If Freud Had Been a Woman . . . : MOVING BEYOND WORDS, <i> By Gloria Steinem (Simon & Schuster: $23; 296 pp.)</i>
“I always trust the microcosm over the macrocosm,” writes Gloria Steinem in her book of six essays, “Moving Beyong Words.” Although on the surface this book appears to be a whole book of microcosms--a couple of essays on money, a 10-year-old profile of a female body builder, a dissertation on Freudian politics--in fact, the book is part of the intelligent, articulate, witty macrocosm that is Gloria Steinem.
In the way most people you know have devoted their lives to making money, or raising their children, Steinem has devoted her life to the principle of justice. Her work, whether it’s organizing in the boon docks or socializing at the Plaza or editing an unknown feminist or writing a best-selling auto-biography like “Revolution from Within,” is directed toward describing, defining and exhorting against the unfair nature of society in all its aspects. For Steinem, everything--from the travails of body builder Bev Francis to the writings of John Kenneth Galbraith--is grist for her high-powered political mill.
She is one of the smartest women of our generation, and one of the most persistent.
The book, whose title is a pun on the word moving (progressing and emoting), opens with a hilarious, instructive fantasy: What if Freud had been a woman? Steinem loves reversals. “What if a female chief of state had thrown up on the Japanese and fainted as President Bush did?” she asks. “What if TV jokes about dumb blondes were told about dumb blacks?” and “If men could get pregnant, would abortion be a sacrament?” The Freud essay began with a Steinem lecture from the 1970s, “What if Men Could Menstruate?” If they could, she hypothesizes, men would brag about how long and how much, and sanitary supplies would be federally funded. Updated and expanded with footnotes, the new essay is an extensive, carefully documented attack on the patriarchal practice of psychiatry. “Phyllis Freud never made the fatal error of Karla Marx,” explains Steinem, “whose interest in historical events created public measures by which her theory could be said to succeed or fail.”
The most impressive pieces in the book are the two on economics. “Economics is a boring word that clouds our brains and makes us feel like we’ve hit a brick wall,” she writes. But as she explains it, “economics” is as close to home as your own checkbook: “I began to wonder, what if I were hit by a Mack truck . . . how would my checkbook stubs reflect what I cared about?” Arguing that spending is a form of self-expression, Steinem notes that of all the charitable dollars given in this country every year, less than one percent goes to projects specifically for women and girls--even the Boy Scouts get more than the Girl Scouts. In dense, fact-laden, carefully reasoned prose, Steinem explains how economics all over the world are controlled by the Census and the manipulation of figures for the Gross National and Gross Domestic Products, the GDP/GNP. “Most recently, the question has been whether (the Census) methods undercount racial minorities, migrants, immigrants, the homeless and other groups, whose census invisibility deprives them of economic, social and political power.”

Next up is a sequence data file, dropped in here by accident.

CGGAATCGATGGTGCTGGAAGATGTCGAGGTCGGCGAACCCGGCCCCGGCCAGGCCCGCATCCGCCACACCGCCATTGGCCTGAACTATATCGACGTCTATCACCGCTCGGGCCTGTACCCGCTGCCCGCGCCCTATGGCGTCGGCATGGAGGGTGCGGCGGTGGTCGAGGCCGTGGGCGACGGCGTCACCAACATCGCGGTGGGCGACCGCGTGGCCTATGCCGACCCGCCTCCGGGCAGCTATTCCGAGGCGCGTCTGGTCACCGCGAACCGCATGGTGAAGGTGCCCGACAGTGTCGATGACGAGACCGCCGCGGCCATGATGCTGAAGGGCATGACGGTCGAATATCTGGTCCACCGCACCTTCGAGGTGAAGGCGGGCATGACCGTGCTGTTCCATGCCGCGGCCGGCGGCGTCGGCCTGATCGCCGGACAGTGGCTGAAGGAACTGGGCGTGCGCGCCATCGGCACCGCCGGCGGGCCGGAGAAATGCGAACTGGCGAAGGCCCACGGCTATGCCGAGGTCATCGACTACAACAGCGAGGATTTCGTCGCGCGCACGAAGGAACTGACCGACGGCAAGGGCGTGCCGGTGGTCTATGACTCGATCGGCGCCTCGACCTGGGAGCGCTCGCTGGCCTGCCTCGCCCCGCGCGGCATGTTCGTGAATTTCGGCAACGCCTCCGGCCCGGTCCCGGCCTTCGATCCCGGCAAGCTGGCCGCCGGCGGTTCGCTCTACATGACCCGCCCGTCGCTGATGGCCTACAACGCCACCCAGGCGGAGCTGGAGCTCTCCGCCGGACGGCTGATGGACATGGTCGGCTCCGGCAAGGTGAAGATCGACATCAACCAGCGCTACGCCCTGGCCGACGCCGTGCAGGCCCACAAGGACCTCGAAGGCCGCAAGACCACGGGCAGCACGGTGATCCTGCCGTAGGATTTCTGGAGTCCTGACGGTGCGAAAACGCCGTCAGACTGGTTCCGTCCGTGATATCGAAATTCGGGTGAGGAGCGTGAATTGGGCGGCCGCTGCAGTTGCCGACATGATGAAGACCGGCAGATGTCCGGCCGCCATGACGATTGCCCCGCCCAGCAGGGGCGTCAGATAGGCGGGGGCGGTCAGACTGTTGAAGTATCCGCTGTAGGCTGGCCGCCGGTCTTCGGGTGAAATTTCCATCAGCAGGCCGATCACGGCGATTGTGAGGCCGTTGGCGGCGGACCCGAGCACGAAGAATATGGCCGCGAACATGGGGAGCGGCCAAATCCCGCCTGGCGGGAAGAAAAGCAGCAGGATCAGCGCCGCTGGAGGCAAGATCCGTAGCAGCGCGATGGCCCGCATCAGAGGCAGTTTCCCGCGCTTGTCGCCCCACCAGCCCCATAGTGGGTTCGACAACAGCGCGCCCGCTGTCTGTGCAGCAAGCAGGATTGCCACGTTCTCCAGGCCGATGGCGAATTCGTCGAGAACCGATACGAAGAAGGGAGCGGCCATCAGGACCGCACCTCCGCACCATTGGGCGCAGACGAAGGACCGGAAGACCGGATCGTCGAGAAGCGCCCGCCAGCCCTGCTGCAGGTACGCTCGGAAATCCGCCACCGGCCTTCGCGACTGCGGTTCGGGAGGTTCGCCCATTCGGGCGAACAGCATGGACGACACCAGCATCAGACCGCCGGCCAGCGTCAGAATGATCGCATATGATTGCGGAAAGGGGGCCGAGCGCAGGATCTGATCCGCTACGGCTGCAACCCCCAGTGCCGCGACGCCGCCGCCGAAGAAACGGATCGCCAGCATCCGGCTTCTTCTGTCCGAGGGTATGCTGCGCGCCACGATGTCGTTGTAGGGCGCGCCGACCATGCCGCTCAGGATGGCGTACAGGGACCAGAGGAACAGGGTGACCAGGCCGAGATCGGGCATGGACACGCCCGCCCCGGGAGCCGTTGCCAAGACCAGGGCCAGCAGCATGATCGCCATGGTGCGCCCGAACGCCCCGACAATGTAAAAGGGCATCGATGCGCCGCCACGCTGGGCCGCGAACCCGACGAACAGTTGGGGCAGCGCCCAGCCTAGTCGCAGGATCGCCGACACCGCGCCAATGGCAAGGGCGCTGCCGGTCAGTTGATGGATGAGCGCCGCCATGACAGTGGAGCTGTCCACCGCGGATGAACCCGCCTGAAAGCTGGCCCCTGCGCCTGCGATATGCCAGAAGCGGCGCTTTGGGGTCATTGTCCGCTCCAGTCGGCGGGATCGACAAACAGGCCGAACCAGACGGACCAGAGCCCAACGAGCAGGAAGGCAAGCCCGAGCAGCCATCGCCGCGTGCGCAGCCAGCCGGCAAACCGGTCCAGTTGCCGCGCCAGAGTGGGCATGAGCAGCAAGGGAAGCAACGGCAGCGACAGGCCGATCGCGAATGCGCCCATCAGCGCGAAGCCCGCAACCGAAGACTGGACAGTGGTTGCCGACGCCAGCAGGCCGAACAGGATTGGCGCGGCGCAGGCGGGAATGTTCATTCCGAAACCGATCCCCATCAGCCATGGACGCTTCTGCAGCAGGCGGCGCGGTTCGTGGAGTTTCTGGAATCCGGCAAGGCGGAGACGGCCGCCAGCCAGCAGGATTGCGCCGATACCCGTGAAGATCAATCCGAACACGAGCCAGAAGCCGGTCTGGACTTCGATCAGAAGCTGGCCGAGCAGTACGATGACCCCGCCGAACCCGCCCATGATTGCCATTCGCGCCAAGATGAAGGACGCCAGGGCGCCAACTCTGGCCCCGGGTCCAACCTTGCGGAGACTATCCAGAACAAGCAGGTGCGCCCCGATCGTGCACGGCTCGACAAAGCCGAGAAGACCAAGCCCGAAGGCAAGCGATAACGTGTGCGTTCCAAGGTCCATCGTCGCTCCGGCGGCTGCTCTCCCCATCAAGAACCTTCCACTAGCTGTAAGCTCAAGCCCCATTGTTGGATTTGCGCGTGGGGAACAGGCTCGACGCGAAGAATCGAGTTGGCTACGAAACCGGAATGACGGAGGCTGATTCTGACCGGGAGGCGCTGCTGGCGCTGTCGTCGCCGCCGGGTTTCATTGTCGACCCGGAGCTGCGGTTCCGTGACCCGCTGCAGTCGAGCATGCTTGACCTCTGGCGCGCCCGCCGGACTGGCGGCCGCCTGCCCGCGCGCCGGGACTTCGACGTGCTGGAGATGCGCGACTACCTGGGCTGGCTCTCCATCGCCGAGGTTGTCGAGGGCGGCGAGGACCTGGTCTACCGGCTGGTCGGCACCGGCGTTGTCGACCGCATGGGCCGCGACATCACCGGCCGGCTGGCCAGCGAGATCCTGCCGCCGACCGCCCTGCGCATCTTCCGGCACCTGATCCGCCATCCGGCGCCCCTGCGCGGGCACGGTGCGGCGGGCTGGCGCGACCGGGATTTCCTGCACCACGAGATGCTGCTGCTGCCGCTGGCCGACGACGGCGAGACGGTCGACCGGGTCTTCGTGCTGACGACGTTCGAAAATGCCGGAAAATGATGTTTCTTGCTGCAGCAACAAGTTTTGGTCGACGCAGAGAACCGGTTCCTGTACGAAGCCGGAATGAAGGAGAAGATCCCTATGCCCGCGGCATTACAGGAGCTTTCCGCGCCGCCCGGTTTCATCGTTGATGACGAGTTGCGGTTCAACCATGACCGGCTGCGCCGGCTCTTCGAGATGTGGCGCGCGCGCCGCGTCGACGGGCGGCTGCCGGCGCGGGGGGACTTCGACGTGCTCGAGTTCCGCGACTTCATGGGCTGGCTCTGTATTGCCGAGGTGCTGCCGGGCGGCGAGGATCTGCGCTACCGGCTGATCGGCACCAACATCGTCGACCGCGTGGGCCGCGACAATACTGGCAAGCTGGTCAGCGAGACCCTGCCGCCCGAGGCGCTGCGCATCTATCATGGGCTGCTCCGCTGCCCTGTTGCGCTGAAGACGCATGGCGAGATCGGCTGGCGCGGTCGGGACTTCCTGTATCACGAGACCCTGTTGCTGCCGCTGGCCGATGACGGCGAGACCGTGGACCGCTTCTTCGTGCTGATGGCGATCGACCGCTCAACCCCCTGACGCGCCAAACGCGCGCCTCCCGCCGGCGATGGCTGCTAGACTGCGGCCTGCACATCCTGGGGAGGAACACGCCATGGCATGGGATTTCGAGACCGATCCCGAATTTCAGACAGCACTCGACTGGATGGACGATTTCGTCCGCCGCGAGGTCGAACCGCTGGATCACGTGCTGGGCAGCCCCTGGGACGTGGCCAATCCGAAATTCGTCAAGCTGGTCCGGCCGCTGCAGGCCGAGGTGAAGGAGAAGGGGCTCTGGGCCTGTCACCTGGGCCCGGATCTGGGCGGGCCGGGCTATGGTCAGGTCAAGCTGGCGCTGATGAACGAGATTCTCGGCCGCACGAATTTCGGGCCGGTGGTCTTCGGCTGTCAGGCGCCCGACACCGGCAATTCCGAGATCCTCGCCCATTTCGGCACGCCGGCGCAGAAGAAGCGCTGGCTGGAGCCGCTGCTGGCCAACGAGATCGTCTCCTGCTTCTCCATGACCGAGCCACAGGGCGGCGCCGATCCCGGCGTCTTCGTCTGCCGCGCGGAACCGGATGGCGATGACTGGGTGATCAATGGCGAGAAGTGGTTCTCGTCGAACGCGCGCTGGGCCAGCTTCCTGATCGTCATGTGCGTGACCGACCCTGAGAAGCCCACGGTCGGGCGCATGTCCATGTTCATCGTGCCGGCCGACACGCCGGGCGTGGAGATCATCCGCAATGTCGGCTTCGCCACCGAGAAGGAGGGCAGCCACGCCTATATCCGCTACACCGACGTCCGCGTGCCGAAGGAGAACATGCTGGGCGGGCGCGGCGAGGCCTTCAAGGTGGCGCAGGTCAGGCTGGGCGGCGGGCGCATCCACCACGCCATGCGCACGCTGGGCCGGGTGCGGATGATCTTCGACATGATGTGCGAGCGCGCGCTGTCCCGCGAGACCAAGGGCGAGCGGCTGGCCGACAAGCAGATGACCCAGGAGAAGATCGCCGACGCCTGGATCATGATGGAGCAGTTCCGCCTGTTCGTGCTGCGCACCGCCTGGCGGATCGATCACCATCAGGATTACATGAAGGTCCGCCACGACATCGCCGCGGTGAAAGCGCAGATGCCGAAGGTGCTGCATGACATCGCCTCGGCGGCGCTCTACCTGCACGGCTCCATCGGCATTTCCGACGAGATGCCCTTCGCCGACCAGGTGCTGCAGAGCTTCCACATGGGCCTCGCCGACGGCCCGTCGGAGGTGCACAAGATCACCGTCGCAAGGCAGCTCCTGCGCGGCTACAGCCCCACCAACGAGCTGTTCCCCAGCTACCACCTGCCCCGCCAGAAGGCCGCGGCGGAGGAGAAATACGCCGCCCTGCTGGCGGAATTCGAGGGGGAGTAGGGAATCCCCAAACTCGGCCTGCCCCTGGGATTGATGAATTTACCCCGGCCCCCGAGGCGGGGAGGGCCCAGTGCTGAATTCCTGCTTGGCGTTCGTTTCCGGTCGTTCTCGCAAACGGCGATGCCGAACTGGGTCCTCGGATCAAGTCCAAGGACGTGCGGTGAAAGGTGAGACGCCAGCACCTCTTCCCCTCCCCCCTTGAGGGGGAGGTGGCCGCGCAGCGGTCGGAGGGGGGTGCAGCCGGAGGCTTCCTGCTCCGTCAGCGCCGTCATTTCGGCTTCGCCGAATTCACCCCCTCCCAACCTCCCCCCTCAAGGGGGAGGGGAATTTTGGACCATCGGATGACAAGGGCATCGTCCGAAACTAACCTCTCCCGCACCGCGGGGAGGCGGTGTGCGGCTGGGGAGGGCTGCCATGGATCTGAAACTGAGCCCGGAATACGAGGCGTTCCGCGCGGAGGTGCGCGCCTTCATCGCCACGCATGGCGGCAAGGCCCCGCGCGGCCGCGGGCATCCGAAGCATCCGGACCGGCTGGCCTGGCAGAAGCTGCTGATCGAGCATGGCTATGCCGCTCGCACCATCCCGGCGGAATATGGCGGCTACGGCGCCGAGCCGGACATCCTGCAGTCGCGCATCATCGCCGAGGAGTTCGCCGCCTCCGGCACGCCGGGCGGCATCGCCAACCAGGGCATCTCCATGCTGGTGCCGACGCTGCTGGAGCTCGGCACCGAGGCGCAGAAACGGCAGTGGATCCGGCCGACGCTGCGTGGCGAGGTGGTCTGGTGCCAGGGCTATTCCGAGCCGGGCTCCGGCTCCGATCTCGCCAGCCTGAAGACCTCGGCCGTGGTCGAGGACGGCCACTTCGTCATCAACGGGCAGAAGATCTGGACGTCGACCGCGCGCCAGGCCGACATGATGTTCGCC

In “The Masculinization of Wealth” Steinem shows how rich women are so beaten down by society and by both the men in their family and the men who administer their family wealth that they often have less power than poor women. “There are many ways in which class doesn’t work for women--and some in which it’s actually reversed,” she explains.
This is a book filled with terrible surprises, a book that takes as its starting point the statistic that women do a third of all the paid work in the world, and two-thirds of all work, yet get only 10 percent of the world’s salaries and only one percent of its property. It’s a book that explains why even wealthy women identify with servants and prostitutes. It’s a book that spells out the way in which women’s magazines relentlessly and shamelessly promote the causes of their advertisers--whether they manufacture cigarettes or cosmetics. It’s a book that tells us that there is a whole school of therapists whose specialty is treating other therapists who have slept with their patients and are wrestling with guilt and anxiety. It’s a book that spells out, over and over, the many different direct and subtle ways in which women are reduced to powerlessness in our world.
In her final essay “Doing Sixty,” Steinem writes about herself, about a year she spent in India after graduating from college and about her own changes as she has aged. “I used to think I would be rewarded for good behavior,” she writes, in one of many passages I wish could be permanently engraved on my brain. “Therefore if I wasn’t understood, I must not be understandable; if I wasn’t successful, I must try harder; if something was wrong, it was my fault. More and more I see now that context is all. When someone judges me, anyone or anything, I ask: compared to what?”
In “Revaluing Economics” Steinem quotes Muriel Rukeyser’s poem which asks, “What would happen if one woman told the truth about her life?/The world would split open.” Gloria Steinem is one woman who has told the truth about her life and ours.
Love a good book?
Get the latest news, events and more from the Los Angeles Times Book Club, and help us get L.A. reading and talking.
You may occasionally receive promotional content from the Los Angeles Times.